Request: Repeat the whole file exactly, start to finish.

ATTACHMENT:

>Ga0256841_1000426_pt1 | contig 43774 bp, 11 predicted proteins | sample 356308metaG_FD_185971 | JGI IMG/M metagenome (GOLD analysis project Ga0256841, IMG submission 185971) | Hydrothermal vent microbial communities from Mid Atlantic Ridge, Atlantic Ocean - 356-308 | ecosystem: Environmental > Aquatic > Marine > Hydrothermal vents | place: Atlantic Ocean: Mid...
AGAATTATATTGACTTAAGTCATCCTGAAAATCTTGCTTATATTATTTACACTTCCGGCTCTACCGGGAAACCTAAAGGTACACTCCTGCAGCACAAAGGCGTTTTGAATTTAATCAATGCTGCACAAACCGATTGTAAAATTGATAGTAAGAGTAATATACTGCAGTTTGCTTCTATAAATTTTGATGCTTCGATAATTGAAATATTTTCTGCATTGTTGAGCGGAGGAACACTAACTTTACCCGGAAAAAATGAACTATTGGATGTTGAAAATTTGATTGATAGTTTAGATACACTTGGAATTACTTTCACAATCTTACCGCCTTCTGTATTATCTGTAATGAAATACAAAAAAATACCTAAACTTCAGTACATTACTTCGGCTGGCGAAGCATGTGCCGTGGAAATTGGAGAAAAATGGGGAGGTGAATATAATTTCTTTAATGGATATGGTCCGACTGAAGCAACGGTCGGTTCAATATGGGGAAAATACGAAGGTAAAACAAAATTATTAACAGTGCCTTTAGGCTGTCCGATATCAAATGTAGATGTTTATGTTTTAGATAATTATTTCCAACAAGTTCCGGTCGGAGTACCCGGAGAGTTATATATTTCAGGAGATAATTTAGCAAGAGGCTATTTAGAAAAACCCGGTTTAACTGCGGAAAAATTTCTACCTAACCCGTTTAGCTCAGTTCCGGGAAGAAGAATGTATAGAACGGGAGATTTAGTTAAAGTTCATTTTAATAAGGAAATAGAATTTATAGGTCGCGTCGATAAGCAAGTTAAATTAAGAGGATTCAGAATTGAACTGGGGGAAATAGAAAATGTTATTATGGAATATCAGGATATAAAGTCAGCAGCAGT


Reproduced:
>Ga0256841_1000426_pt1 | contig 43774 bp, 11 predicted proteins | sample 356308metaG_FD_185971 | JGI IMG/M metagenome (GOLD analysis project Ga0256841, IMG submission 185971) | Hydrothermal vent microbial communities from Mid Atlantic Ridge, Atlantic Ocean - 356-308 | ecosystem: Environmental > Aquatic > Marine > Hydrothermal vents | place: Atlantic Ocean: Mid...
AGAATTATATTGACTTAAGTCATCCTGAAAATCTTGCTTATATTATTTACACTTCCGGCTCTACCGGGAAACCTAAAGGTACACTCCTGCAGCACAAAGGCGTTTTGAATTTAATCAATGCTGCACAAACCGATTGTAAAATTGATAGTAAGAGTAATATACTGCAGTTTGCTTCTATAAATTTTGATGCTTCGATAATTGAAATATTTTCTGCATTGTTGAGCGGAGGAACACTAACTTTACCCGGAAAAAATGAACTATTGGATGTTGAAAATTTGATTGATAGTTTAGATACACTTGGAATTACTTTCACAATCTTACCGCCTTCTGTATTATCTGTAATGAAATACAAAAAAATACCTAAACTTCAGTACATTACTTCGGCTGGCGAAGCATGTGCCGTGGAAATTGGAGAAAAATGGGGAGGTGAATATAATTTCTTTAATGGATATGGTCCGACTGAAGCAACGGTCGGTTCAATATGGGGAAAATACGAAGGTAAAACAAAATTATTAACAGTGCCTTTAGGCTGTCCGATATCAAATGTAGATGTTTATGTTTTAGATAATTATTTCCAACAAGTTCCGGTCGGAGTACCCGGAGAGTTATATATTTCAGGAGATAATTTAGCAAGAGGCTATTTAGAAAAACCCGGTTTAACTGCGGAAAAATTTCTACCTAACCCGTTTAGCTCAGTTCCGGGAAGAAGAATGTATAGAACGGGAGATTTAGTTAAAGTTCATTTTAATAAGGAAATAGAATTTATAGGTCGCGTCGATAAGCAAGTTAAATTAAGAGGATTCAGAATTGAACTGGGGGAAATAGAAAATGTTATTATGGAATATCAGGATATAAAGTCAGCAGCAGT